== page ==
Also found in: Medical.


tr.v. pre·treat·ed, pre·treat·ing, pre·treats
To treat (wood or fabric, for example) beforehand.

pre·treat′ment n.
American Heritage® Dictionary of the English Language, Fifth Edition. Copyright © 2016 by Houghton Mifflin Harcourt Publishing Company. Published by Houghton Mifflin Harcourt Publishing Company. All rights reserved.


vb (tr)
to treat in advance
Collins English Dictionary – Complete and Unabridged, 12th Edition 2014 © HarperCollins Publishers 1991, 1994, 1998, 2000, 2003, 2006, 2007, 2009, 2011, 2014
References in periodicals archive ?
As for white wine, soak the clothing in cool water for thirty minutes and pretreat with a stain remover.
The animals were pretreated (Pretreat) iv with saline (C), 1 or 5 mg/kg atropine sulfate (AT1 and AT5, respectively) and, after 30 min, treated (Treat) iv with vehicle (V), 0.25 U or 1 U/kg insulin (0.25U and 1U, respectively).
The use of flotation to pretreat wastewater from animal fat rendering, Polish Journal of Chemical Technology 7(2): 94-99.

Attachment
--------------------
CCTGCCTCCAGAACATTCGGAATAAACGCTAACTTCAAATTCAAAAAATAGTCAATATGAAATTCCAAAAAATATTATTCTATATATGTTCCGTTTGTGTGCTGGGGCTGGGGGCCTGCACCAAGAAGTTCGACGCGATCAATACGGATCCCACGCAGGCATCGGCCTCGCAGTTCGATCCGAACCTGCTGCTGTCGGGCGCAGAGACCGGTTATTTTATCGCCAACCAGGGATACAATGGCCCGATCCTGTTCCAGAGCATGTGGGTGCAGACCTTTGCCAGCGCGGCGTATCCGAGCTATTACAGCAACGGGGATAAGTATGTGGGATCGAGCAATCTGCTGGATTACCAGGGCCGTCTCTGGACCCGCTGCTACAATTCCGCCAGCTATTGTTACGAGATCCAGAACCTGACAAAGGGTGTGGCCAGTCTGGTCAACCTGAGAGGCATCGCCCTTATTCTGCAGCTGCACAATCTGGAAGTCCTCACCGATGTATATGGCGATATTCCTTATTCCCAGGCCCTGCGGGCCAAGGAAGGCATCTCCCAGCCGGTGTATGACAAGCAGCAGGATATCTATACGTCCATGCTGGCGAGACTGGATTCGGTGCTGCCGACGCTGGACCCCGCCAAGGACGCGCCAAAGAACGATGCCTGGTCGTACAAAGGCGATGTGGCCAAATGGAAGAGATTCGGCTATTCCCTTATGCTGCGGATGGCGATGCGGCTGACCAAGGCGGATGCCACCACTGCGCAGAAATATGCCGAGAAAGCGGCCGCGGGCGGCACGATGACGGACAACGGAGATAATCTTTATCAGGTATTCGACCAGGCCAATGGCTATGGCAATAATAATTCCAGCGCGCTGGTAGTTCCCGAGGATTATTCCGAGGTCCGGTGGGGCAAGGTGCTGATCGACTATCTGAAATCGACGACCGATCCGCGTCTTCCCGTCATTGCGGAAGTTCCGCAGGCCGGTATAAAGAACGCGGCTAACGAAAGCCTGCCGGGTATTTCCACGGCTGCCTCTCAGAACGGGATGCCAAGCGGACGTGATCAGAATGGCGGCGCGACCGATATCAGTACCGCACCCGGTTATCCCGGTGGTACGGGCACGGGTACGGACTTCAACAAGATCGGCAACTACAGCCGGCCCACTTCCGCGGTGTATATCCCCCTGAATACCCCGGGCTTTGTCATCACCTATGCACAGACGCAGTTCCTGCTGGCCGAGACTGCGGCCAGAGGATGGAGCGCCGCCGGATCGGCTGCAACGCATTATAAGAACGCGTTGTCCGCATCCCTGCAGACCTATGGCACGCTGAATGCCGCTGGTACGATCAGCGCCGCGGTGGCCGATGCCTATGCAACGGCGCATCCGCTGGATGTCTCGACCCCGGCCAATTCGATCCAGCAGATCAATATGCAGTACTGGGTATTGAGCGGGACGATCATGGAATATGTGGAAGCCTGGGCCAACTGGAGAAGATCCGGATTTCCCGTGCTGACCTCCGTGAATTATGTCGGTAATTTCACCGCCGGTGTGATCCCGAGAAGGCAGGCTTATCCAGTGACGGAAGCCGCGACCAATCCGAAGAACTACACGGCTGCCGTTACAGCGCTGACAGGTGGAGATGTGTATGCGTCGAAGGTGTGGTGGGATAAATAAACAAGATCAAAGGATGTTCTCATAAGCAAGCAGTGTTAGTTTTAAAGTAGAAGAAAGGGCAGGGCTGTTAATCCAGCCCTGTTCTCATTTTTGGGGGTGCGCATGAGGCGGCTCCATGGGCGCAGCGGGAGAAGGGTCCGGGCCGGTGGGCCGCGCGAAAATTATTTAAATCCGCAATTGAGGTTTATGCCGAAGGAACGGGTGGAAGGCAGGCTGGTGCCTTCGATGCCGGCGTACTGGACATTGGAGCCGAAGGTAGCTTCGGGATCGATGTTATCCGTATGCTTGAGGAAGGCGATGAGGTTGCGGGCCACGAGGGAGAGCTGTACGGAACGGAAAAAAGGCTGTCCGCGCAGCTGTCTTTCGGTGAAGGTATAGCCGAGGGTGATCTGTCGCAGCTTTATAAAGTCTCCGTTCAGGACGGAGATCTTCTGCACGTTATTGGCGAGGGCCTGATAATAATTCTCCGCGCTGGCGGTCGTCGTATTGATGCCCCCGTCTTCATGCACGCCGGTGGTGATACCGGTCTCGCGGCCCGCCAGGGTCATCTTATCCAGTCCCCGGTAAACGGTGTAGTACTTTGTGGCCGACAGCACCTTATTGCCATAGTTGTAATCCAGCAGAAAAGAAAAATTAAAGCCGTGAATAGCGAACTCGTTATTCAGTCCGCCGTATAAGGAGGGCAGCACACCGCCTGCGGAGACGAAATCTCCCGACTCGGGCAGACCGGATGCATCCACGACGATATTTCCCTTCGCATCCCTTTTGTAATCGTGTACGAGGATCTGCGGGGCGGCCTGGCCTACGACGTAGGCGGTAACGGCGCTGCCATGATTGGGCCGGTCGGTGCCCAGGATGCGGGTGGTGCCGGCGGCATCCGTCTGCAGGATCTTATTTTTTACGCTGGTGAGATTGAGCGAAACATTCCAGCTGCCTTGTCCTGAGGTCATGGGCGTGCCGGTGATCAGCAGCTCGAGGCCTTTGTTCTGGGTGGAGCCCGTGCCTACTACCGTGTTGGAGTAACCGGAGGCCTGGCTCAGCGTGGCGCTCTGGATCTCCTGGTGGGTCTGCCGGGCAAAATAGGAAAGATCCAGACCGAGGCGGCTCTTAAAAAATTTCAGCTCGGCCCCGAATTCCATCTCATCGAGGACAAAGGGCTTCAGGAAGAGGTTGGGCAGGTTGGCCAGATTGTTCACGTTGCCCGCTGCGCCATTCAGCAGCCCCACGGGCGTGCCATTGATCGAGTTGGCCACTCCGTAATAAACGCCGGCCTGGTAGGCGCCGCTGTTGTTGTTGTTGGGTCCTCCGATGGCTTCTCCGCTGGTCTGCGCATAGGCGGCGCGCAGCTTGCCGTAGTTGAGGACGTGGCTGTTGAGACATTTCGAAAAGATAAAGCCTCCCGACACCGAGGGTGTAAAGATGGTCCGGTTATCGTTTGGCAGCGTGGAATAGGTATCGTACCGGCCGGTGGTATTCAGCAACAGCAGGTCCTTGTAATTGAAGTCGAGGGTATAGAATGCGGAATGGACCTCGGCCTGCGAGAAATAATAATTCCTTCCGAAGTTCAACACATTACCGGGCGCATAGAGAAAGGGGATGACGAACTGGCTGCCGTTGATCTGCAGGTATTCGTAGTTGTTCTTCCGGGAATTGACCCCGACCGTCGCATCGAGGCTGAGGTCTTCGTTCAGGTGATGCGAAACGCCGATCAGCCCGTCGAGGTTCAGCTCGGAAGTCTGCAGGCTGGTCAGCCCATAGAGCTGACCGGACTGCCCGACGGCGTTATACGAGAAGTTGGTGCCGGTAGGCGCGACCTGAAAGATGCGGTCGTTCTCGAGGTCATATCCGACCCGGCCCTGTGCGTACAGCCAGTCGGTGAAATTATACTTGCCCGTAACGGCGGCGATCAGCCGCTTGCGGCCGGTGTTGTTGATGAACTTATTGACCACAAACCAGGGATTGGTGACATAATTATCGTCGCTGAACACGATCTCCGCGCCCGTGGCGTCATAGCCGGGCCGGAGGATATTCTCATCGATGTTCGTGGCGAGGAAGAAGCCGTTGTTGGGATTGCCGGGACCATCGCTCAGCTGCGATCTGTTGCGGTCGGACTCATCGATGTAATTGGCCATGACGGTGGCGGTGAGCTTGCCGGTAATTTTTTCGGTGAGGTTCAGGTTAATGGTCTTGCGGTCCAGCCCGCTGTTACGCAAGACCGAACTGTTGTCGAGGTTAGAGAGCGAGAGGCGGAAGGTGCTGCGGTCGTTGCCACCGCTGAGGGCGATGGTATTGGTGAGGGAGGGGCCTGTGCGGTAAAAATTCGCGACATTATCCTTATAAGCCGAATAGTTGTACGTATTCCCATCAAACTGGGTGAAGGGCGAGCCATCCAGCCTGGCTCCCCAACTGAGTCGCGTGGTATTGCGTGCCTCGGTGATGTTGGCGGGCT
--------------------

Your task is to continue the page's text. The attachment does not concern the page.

BioCat can be used to pretreat contaminated soils and waste and can cleanse most contaminated materials so they can be recycled, used as a renewable energy source, incinerated or commercially composted - preventing the need for a costly landfill site trip.
It can pretreat both residential and commercial wastewater.
They can test them under extreme environmental conditions and can pretreat and test samples to determine the effects of various pretreatments.
As a result, dual-electrode corona units can pretreat film in-line with high-speed printing presses.
Washington, Jan 23 (ANI): Researchers at Michigan State University have developed a process to pretreat corn-crop waste before conversion into ethanol, which could help cut the cost of making biofuels from cellulose, as extra nutrients won't have to be added.
Given those odds, physicians may hesitate to pretreat all such patients with antidepressants, which have their own side effects, Meyers warns.